Ryan is the founder of CircleUp platform. Below are the notes from his tweetstorm (emphasis is ours).
In honor of all the CEOs who have told me they are “crushing it,” and that they “can’t keep up with the growth” – I’d like to put forward just some of the many many mistakes I’ve made as CEO. Some were bad for @CircleUp , some were just embarrassing:
Fundraising > Got an introduction to @sequoia from a corporate lawyer. It was the first VC meeting of my life. It lasted 14 minutes. Never get an introduction from a lawyer (neg signal to VC). Never make Sequoia your first VC mtg. Both will make you look like a clown. About 65 VCs passed on us in our Seed Round and about 55 I should have never pitched.
Best to research investment history (and current interests via Twitter, blogs, etc) before a pitch meeting – if you don’t have a thesis on why it’s a fit, they certainly won’t. I printed out decks for our first few investor meetings in 2012. No entrepreneur in Silicon Valley history has raised money from an investor after showing up with a printed deck. I was not the first. I cringe thinking about those mtgs.
Turns out that proactive thoughtful thank you emails to VCs come off as desperate, not courteous. Many VCs sadly view it as a negative signal that the Co. isn’t hot (or else why would the CEO being taking the time to send the note). I hate that because I love thank you notes.
It was a year and a half before I learned to get an intro to a VC from another CEO. That led to @usv – our Series A. CEO intro beats the lawyer intro – every time. Talent> 1 yr+ in I hadn’t crystalised hiring reqs for the co (horsepwr, work ethic, and integrity).
Hiring managers can go rogue w/o a shared framework and assessment criteria. Frameworks help people row in the same direction. I eventually wrote this: (entrepreneur.com/article/231383…)
Took ~27 phone calls from cold calling recruiters who claimed they had “a Rock Star engineer at Google that wanted to work for CircleUp.”
“Rock Star engineers from Google” neither work with recruiters that cold call companies nor people that say “Rock Star engineers”.
…..And took me 3.5 yrs to find this (which I love) (blog.wealthfront.com/the-right-way-…)
I heard so many times “if you are thinking about firing someone the decision has already been made.” That is correct. Learned the hard way that candidates don’t like sitting on a cardboard box for a job interview, even if you are in the middle of an office move. But @zgrannis is still one of our best.
Culture> I should never have celebrated getting our first snacks in the office. That was lame. (it was Blue Diamond smokehouse almonds from Costco) (costco.com/Blue-Diamond-S…)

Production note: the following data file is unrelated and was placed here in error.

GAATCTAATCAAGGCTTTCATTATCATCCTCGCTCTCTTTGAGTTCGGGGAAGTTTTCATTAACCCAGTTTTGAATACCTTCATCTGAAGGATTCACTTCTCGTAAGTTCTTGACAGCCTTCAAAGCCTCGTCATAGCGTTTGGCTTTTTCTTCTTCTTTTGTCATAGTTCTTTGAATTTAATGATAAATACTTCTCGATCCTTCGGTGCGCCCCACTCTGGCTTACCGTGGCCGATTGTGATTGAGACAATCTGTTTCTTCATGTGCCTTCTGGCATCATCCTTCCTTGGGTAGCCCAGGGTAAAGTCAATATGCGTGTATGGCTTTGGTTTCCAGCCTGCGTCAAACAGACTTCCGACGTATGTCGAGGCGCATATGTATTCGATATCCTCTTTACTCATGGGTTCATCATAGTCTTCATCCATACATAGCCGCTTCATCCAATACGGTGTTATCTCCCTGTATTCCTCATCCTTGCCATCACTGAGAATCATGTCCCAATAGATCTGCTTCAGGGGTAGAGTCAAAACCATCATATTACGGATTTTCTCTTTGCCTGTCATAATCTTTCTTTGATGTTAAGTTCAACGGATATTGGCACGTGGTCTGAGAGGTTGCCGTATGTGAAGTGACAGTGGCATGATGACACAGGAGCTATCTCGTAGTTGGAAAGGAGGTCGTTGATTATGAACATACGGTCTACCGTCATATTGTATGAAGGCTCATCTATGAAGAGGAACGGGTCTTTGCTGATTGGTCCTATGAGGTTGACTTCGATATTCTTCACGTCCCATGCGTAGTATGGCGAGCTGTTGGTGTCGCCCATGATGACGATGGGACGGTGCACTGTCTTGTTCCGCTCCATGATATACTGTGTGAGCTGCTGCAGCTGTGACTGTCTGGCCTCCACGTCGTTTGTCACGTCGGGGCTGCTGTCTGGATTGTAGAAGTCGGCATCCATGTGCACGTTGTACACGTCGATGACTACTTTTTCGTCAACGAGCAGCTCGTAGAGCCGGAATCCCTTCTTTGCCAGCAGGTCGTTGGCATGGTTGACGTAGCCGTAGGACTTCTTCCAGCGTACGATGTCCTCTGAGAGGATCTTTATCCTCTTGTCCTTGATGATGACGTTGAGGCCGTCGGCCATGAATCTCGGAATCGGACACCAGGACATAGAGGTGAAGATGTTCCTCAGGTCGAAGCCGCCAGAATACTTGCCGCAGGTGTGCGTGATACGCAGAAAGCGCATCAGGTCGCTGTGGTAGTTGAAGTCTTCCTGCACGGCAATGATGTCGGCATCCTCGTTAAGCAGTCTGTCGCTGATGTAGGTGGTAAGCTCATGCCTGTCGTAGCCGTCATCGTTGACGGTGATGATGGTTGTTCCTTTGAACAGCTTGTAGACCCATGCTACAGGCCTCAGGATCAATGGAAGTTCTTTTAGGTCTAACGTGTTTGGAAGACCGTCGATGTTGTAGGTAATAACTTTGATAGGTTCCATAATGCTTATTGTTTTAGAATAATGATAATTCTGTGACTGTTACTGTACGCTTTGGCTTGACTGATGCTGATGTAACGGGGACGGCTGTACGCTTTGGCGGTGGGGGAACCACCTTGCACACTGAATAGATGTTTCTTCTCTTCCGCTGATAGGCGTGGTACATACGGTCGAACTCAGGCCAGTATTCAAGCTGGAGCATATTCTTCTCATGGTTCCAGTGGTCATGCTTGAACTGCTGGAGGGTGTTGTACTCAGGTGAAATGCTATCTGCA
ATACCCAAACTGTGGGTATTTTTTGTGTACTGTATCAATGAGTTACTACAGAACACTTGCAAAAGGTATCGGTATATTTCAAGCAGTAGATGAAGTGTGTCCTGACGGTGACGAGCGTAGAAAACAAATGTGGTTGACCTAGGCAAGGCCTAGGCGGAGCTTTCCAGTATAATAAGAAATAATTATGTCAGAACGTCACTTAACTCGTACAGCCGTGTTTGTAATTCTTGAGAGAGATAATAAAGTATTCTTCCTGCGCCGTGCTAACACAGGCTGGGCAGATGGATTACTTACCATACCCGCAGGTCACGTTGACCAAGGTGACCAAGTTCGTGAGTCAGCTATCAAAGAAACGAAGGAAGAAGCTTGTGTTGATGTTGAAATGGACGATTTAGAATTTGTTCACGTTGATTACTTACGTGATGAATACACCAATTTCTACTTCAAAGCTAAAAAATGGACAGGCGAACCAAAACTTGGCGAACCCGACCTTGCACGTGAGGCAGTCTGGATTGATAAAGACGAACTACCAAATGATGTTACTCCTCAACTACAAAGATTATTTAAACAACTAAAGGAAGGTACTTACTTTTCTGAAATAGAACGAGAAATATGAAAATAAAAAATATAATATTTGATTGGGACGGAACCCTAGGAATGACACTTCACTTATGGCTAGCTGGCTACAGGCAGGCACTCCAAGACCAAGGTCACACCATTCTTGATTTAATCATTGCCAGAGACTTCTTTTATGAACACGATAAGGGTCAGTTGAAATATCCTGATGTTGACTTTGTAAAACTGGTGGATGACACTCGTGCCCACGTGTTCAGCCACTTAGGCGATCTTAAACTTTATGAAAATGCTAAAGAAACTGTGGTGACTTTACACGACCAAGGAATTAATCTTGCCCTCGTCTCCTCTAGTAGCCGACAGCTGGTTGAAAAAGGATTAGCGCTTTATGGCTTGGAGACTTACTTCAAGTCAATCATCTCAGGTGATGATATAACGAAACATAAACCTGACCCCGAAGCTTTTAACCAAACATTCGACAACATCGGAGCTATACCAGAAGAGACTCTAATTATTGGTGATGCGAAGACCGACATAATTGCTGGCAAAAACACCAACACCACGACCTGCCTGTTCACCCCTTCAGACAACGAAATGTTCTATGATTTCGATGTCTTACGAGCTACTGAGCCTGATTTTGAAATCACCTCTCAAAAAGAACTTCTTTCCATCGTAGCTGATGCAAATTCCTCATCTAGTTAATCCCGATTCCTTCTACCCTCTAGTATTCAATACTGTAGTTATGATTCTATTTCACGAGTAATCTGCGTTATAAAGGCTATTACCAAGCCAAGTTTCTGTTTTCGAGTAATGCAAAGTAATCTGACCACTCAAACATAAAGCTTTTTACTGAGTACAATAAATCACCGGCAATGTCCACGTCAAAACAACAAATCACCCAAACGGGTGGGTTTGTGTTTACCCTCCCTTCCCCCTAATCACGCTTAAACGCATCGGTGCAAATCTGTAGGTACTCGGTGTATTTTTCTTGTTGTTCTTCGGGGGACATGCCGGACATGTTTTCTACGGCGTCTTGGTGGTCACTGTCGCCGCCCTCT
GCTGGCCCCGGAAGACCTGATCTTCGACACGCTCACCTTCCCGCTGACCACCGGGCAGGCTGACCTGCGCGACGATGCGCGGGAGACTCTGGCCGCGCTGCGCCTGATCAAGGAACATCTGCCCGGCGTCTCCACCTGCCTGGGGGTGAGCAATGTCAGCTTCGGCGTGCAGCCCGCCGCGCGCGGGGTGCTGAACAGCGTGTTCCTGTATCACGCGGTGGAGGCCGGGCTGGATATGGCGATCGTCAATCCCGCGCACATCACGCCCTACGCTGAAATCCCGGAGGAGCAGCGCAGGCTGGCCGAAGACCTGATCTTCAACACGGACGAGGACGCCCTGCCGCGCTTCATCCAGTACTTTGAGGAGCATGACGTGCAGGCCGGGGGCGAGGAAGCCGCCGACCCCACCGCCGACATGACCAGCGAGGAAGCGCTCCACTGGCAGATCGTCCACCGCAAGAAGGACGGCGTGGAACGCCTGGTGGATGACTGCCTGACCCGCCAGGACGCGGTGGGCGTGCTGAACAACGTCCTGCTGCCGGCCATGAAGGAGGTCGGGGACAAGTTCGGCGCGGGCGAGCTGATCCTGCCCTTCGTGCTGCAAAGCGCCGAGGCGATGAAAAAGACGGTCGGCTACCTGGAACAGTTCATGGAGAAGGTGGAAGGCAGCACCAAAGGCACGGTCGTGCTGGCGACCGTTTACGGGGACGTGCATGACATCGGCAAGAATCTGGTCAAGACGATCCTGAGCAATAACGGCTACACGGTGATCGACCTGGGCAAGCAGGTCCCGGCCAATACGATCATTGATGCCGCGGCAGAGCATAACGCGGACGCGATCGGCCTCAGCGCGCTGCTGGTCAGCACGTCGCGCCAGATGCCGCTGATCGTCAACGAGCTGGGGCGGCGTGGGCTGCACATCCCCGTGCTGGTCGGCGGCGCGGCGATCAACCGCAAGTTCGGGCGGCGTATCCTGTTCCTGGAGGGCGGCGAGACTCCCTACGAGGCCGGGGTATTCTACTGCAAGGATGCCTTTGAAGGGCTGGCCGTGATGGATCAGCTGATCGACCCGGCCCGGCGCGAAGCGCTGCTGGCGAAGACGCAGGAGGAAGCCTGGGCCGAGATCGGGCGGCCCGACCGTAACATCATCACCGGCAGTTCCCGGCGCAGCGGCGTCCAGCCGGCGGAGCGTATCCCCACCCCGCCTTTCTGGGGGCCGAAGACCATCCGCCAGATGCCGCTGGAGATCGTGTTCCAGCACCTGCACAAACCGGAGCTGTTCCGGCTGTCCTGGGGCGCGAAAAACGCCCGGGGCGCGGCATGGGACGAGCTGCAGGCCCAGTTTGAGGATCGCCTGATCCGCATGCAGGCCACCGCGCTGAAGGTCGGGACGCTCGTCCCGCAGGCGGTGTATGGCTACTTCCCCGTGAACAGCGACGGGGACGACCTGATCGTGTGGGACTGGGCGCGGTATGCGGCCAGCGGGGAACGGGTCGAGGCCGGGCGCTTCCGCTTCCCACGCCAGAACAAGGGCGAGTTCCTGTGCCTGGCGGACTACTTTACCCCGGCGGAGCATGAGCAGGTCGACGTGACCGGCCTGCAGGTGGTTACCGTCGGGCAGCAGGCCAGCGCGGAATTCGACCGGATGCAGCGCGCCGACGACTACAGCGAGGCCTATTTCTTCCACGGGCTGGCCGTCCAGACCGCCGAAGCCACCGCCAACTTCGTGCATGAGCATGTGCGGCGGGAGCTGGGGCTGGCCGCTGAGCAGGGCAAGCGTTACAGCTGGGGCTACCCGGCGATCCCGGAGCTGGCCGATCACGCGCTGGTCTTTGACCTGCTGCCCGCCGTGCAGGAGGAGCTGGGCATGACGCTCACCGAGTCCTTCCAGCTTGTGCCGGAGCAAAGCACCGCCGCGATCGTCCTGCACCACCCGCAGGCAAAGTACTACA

Didn’t consult with anyone before ordering 60+ puffy jackets suitable for the arctic that look ridiculous in San Francisco. We still have extras of those jackets. Oh and our mission is stitched to the inside. We still have some left if you want one.
It took me 2 years to write our mission down. I thought I knew what it was so I didn’t bother. Big mistake. A mission is your North Star. Ours is “To help entrepreneurs thrive by giving them the capital and resources they need.”
25/ A few CEOs recommended for years that I try Transcendental Meditation. I waited 2.5 yrs since starting @CircleUp to try- and haven’t stopped since. It helps calm the mind in an amazing way.
— Ryan Caldbeck (@ryan_caldbeck) March 25, 2018
Vision > I didn’t communicate our vision often enough. I still don’t. Whenever we go 60+ days without a vision talk, we begin to fray at the edges. Our vision is here: (medium.com/@ryancaldbeck/…)
Being visionary and effectively communicating the vision are two very different things. It doesn’t work to be the former without the latter. The latter requires repetition. A lot of repetition. Product > I wish so deeply we had put more resources to #Helio earlier.
In 2012 we thought the potential was to only evaluate co’s when they applied. We were so wrong. That is a mistake that will haunt me. We should have talked about Helio publicly earlier.
I got sucked into the secrecy culture and paranoia about someone stealing the idea.
That is foolish. I obsessed over some fancy UIs that we never actually used (or we used and they didn’t matter). MVPs are the way to go. And UIs are nothing without the U.
Sometimes meetings are more effective when the CEO isn’t in the room. I still grapple with that. Far too many times I said someone else could make the decision, then I was upset with the outcome. A good CEO needs to learn how to let go.
Mental Health > Get a management coach. I wish I had gotten one sooner and stuck with it. I just started going again and I am reminded how amazing it is. Take time to meet with other CEOs where you both can be vulnerable. It is incredibly cathartic to talk about what isn’t working with another CEO. That is one reason I loved The Hard Thing About Hard Things so much- vulnerability. On behalf of all CEOs, thank you @bhorowitz)
A few CEOs recommended for years that I try Transcendental Meditation. I waited 2.5 yrs since starting @CircleUp to try- and haven’t stopped since. It helps calm the mind in an amazing way.